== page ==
SCOTTSDALE, Ariz. – Peterbilt Motors Co. has introduced a new sleeper design that offers improved aerodynamics, is available in single-and double-bunk designs, and was designed with input from drivers, the company said here.
The Peterbilt Model 579 UltraLoft features an 80-inch integrated sleeper that returns a 2% improvement in aerodynamics over the company’s current detachable sleeper, said Peterbilt chief engineer Scott Newhouse in an interview with Transport Topics. Newhouse and other Peterbilt executives were on hand at a Feb. 15 press event here to unveil the new sleeper.
Several design features contribute to those gains, including the windshield visor, which has an air foil design, and 18-inch extenders on each side of the sleeper to guide air along the side of the truck, said Wesley Slavin, Peterbilt’s marketing manager for on-highway products. These aerodynamic improvements also help reduce cabin noise, Newhouse noted.
Inside, the sleeper’s design was aided by input from drivers, said Peterbilt general manager Kyle Quinn. “We worked with them on what did work and what didn’t work,” he said during a presentation. “We listened to our customers.”
Bunks inside the new Peterbilt sleeper by Joe Howard/Transport Topics.
Quinn told TT that the company employed “human-centered design” to glean input from drivers. This four-step process allowed Peterbilt to watch people use their products, then take what it learned to brainstorm ideas. From there, it built prototypes and then showed those prototypes to users to gather reactions. Quinn said Peterbilt has been using this process since about 2010, and noted that it is becoming a more common method of development for businesses.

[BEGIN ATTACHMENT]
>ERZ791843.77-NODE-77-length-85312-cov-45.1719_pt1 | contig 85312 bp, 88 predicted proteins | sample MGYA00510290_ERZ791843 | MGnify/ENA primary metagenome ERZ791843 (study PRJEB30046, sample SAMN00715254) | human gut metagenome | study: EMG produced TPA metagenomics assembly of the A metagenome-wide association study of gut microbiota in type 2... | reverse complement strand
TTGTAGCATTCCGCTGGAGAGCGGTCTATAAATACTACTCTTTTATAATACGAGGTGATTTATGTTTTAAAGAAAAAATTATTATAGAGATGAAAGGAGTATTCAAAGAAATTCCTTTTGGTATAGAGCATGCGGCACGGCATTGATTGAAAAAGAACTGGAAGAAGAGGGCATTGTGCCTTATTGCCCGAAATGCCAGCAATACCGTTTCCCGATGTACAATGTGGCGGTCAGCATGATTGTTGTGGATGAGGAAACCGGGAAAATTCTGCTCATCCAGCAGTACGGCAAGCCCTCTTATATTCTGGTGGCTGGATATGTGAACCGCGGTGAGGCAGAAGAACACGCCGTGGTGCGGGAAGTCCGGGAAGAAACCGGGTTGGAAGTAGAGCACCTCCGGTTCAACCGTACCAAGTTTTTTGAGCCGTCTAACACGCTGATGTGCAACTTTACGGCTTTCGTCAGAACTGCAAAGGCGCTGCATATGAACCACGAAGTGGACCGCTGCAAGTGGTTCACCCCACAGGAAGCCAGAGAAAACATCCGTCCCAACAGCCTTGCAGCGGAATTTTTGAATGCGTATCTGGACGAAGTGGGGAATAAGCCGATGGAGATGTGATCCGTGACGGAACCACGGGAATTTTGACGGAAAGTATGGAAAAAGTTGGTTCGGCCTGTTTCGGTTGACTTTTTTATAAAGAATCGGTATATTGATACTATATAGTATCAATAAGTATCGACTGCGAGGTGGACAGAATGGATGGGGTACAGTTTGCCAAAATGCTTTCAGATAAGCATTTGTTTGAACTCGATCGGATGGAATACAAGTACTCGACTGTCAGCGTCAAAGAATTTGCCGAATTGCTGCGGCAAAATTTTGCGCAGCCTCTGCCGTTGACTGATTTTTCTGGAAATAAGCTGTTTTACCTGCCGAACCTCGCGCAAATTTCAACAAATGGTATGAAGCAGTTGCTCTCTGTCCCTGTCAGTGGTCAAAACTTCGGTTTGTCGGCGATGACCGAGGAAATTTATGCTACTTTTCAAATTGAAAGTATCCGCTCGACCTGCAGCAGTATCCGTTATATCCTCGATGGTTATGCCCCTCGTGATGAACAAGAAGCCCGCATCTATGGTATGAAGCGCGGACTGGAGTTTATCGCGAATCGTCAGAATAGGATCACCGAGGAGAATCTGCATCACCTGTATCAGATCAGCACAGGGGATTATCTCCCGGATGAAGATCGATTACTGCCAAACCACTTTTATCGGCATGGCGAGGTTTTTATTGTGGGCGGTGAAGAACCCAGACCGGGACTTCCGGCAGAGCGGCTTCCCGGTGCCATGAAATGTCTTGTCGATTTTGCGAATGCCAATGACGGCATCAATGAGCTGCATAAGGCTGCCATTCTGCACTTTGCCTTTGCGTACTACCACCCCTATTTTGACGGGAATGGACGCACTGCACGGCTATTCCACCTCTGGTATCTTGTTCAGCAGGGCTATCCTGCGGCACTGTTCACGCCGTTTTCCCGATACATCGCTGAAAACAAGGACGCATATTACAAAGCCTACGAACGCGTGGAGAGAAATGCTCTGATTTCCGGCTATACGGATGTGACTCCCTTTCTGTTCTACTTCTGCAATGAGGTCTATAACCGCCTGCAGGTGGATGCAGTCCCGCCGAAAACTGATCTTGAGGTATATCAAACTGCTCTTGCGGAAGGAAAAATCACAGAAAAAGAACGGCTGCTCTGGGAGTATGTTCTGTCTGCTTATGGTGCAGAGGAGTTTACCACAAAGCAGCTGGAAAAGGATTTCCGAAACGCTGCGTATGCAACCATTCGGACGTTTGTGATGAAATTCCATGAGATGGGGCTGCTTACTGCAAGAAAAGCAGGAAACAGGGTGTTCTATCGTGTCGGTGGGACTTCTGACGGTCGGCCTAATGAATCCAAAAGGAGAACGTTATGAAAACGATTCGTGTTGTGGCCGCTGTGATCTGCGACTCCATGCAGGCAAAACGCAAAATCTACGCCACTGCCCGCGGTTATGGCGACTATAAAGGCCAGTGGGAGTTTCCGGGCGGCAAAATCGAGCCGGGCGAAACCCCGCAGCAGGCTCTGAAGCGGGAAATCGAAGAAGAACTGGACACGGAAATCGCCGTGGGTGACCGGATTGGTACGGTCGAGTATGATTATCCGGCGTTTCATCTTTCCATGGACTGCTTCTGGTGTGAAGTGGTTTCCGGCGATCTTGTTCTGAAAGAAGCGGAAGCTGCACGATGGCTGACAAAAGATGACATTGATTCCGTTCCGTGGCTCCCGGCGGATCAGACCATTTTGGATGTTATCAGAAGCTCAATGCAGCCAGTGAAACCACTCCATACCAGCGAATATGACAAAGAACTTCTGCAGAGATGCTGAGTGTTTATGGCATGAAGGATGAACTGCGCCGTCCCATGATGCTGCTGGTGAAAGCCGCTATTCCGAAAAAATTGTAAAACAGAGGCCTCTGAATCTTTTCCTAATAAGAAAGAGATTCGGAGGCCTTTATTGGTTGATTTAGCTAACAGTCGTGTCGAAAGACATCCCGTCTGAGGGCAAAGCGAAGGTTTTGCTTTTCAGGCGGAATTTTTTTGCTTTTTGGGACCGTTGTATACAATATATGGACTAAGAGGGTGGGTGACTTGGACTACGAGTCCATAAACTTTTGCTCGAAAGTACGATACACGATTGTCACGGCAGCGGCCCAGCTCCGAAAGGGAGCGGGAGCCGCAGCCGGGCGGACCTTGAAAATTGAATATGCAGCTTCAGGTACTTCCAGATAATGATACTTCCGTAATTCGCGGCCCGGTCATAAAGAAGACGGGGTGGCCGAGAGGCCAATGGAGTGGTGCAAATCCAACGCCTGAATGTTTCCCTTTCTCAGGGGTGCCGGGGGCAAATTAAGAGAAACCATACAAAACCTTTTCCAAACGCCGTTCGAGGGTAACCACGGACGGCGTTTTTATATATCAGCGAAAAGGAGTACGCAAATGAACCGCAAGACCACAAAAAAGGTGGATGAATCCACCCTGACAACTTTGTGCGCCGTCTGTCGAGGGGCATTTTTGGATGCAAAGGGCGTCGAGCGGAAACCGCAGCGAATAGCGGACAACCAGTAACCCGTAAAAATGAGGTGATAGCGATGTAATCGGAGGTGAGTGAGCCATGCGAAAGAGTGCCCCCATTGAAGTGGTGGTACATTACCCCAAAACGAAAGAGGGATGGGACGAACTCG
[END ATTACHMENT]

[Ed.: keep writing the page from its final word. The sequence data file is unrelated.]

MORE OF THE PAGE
“A lot of companies today are using various forms of what would be referred to as human-centered design,” he said. “The whole idea is to understand your user.”
Newhouse told TT that Peterbilt worked with its customer council to bring in drivers that could test various features during development.
“As they saw things, they would tell us, and we would make modifications,” he said. “They ultimately became the designers.”
From this work, Peterbilt placed a priority on including multiple and easily accessible power outlets in the UltraLoft so drivers can keep their electronic devices charged up. There are 12-volt, 110-volt and USB ports available on a panel on the driver’s side of the lower bunk, and this panel is duplicated on the upper bunk in double-bunk models, Newhouse said.
And those bunks can accommodate many drivers; the mattress on the bottom bunk is 85 inches in length, long enough for a seven foot tall individual, he said. The upper bunk has an 82-inch mattress. The UltraLoft also features a new HVAC system that increases air flow in the upper and lower bunks, and a foldaway ladder to help with accessing the upper bunk, Newhouse said.
Slavin added that storage bins above the driver and passenger doors are new with the UltraLoft. He noted that the sleeper also has a closet with 42 inches of hanging space to accommodate larger shirts, and an upper shelf in dual-bunk models that can hold two CPAP machines for drivers with sleep apnea.
The UltraLoft is available for ordering now, and production is slated to begin this summer, Peterbilt said.